Starters: Clive Walford
Backups: Lee Smith, Mychal Rivera, Gabe Holmes, Colton Underwood, Ryan O'Malley (R)

The Raiders used a tight end-by-committee approach in 2015; Lee Smith led the way with 534 snaps with Clive Walford (447 snaps) and Mychal Rivera (413 snaps) close behind. In his second-season, Walford is expected to separate from the pack and become the Raiders top tight end. He was the second highest-drafted tight end in the 2015 class after showing plus athleticism as a collegian at Miami. Walford is a much better blocker than Rivera and a far bigger receiving threat than Smith. He emerged as one of David Carr's favorite targets down the stretch (172 of his 329 receiving yards came in the final five weeks) and should be a key piece of the Raiders offense moving forward. Walford is a solid TE2 with the upside to push towards low-end TE1 status. Lee Smith is a sixth-year veteran who is known for his blocking ability. He has only been used sparingly in the passing game, with just 32 career catches. Mychal Rivera is the team's pass-catching specialist at tight end. He regularly lines up in the slot. The fourth-year veteran had a big season in 2014 (58 catches for 534 yards and four touchdowns), but saw his production dip precipitously in 2015 (32 catches for 280 yards and one touchdown). He is expected to lose further ground to Clive Walford in the battle for snaps.

Place Kicker

Sebastian Janikowski, Giorgio Tavecchio: An era might be coming to an end. Janikowski had a poor 2015, only making 21-of-26 field goals, including only 10-for-14 from 30-49 yards. The 2000 #17 pick is due 3.6 million dollars this year, and the team signed Giorgio Tavecchio to a futures deal for the second straight offseason. Maybe the franchise fixture isn't on shaky ground, but after missed key kicks against division boss Denver in Week 5 last year, don't be surprised if Janikowski is let go this summer. The Raiders didn't give him enough field goal attempts to matter last year, so we have already moved on from him in fantasy circles.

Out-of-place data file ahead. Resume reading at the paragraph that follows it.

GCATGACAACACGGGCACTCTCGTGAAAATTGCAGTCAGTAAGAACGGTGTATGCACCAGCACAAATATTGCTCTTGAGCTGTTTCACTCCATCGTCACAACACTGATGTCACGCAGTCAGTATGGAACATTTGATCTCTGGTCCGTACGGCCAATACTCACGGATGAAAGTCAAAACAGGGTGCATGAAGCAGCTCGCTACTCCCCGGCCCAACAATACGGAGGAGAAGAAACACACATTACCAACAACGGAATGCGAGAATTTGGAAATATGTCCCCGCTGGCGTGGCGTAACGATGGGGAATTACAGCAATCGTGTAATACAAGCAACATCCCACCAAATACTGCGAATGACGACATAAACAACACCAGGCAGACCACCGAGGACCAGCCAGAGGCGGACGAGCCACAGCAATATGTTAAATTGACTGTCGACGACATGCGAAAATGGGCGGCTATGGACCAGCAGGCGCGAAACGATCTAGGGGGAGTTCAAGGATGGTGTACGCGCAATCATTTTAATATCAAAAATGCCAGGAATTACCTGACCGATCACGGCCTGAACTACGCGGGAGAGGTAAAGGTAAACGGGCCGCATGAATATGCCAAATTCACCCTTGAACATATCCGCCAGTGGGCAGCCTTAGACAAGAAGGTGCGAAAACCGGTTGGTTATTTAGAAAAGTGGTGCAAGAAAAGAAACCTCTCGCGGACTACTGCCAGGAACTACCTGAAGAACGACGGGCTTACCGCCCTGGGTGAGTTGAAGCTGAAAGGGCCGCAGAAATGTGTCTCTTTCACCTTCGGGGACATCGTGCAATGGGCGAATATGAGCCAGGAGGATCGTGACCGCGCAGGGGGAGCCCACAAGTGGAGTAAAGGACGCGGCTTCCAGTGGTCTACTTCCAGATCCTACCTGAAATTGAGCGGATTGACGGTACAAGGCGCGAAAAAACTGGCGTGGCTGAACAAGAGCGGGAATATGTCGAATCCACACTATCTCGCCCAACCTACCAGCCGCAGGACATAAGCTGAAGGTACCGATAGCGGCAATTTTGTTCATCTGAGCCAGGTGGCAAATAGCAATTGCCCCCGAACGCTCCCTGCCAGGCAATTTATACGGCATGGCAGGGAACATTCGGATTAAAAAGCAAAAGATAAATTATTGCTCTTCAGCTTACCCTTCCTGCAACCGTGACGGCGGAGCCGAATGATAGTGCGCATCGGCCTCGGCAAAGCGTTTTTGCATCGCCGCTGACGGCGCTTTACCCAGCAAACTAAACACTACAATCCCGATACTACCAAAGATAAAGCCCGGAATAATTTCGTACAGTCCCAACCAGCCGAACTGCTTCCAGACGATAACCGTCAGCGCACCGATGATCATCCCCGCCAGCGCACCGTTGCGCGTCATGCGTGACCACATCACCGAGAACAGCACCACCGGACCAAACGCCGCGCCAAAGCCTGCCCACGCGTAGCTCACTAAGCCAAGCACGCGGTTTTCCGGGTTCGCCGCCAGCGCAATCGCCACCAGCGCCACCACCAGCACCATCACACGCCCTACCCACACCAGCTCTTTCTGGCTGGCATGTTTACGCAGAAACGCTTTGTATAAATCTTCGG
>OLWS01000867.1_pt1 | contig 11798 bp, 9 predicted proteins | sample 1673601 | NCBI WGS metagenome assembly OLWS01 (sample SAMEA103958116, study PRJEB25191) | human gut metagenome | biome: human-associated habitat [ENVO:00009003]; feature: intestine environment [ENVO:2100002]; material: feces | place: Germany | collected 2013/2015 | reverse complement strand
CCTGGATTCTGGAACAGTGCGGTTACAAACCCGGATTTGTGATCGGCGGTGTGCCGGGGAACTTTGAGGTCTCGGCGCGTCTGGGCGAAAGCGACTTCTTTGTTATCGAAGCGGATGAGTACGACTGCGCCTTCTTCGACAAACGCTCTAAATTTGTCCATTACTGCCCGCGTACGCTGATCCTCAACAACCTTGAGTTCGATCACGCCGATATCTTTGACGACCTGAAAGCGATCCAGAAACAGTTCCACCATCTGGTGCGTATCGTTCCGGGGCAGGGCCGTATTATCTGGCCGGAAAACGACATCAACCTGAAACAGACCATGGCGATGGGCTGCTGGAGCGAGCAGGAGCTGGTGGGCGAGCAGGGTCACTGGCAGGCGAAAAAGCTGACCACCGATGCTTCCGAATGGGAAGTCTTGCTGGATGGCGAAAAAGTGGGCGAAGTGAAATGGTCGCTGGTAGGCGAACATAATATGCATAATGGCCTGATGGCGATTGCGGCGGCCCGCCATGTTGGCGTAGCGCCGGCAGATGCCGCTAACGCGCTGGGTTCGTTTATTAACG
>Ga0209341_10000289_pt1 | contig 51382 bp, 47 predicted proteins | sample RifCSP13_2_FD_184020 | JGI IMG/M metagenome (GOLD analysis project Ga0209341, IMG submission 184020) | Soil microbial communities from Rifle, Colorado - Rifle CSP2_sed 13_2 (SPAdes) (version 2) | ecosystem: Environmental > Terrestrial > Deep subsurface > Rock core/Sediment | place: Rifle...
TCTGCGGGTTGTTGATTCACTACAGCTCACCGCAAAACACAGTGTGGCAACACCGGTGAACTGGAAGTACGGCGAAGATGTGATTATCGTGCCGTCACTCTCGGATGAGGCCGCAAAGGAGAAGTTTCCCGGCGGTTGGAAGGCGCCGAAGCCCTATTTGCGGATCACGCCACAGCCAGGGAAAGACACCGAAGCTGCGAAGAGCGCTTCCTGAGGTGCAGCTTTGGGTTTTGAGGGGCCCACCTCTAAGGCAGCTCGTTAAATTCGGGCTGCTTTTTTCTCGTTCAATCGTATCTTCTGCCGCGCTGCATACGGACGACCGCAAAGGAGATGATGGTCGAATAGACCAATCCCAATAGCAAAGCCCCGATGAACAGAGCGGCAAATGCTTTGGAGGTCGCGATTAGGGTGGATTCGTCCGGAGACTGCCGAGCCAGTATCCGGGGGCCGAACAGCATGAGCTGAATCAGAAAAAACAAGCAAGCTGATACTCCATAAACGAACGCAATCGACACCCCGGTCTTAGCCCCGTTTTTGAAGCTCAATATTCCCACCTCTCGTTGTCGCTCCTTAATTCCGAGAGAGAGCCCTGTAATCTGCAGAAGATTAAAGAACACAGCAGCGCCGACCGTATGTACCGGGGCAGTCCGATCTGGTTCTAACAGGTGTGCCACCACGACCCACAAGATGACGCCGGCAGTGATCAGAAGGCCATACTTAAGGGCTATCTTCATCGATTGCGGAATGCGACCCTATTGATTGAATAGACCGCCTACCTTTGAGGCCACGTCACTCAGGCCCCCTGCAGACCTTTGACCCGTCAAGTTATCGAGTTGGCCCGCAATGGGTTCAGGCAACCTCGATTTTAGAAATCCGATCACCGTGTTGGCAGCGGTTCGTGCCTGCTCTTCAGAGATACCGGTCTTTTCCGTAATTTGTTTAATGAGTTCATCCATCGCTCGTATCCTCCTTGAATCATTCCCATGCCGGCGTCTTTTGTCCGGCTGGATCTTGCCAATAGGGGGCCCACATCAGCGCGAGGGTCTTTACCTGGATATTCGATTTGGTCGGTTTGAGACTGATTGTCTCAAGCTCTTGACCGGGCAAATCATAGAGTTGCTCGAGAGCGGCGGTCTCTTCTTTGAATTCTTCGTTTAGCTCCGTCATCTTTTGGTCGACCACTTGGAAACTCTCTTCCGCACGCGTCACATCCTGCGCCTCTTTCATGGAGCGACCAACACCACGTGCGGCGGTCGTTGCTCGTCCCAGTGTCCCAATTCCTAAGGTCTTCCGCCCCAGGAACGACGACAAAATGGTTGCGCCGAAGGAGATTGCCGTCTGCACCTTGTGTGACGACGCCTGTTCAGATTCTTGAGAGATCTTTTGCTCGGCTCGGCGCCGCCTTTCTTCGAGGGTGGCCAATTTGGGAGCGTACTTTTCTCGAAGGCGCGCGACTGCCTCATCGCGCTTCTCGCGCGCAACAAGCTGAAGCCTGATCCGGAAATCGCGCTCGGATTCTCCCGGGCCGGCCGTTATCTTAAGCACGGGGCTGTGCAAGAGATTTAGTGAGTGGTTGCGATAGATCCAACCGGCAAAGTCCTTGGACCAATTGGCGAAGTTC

Kick and Punt Returners

Kick Returners: Taiwan Jones, DeAndre Washington (R)

Taiwan Jones and Jeremy Ross handled the majority of Oakland's kickoff returns in 2015. Ross is off to the New York Jets, but Jones returns as the presumptive starter at the position again. 5th round rookie DeAndre Washington is the favorite to push Jones for returns.

Punt Returners: Travis Carrie, DeAndre Washington

Travis Carrie and Jeremy Ross were Oakland's primary punt returners in 2015, with Amari Cooper fielding 8 attempts of his own. With Ross off to the Jets and Cooper a rising star, Carrie stands to see his attempts increase. Electric rookie scat-back DeAndre Washington could also get chances to make his mark on special teams.

Offensive Line

Projected Starters: LT Donald Penn, LG Gabe Jackson, C Rodney Hudson, RG Kelechi Osemele, RT Austin Howard
Key Backups: Menelik Watson, Vadal Alexander [R], Matt McCants, Jon Feliciano

The Raiders were one of the better units last season, and improved by adding big money free agent Kelechi Osemele to the mix. Osemele ended last season filling it at left tackle for the Ravens, but he should find a home at one of the guard spots in Oakland. Gabe Jackson is an ascending player at left guard, which could put Osemele at right. Either way, the Raiders could have the best guard tandem in the league. The left tackle position is solid with Donald Penn delivering Pro Bowl level production. Center Rodney Hudson is an effective blocker in the middle. The only real weak spot could be at right tackle, where Austin Howard will battle with Menelik Watson for the job. Draft pick Vadal Alexander could be in the mix at right tackle but is probably a better fit at backup guard. Once this Raiders offensive line settles into a lineup, they should be among the better in the league again this year. Tier Ranking: Top Tier.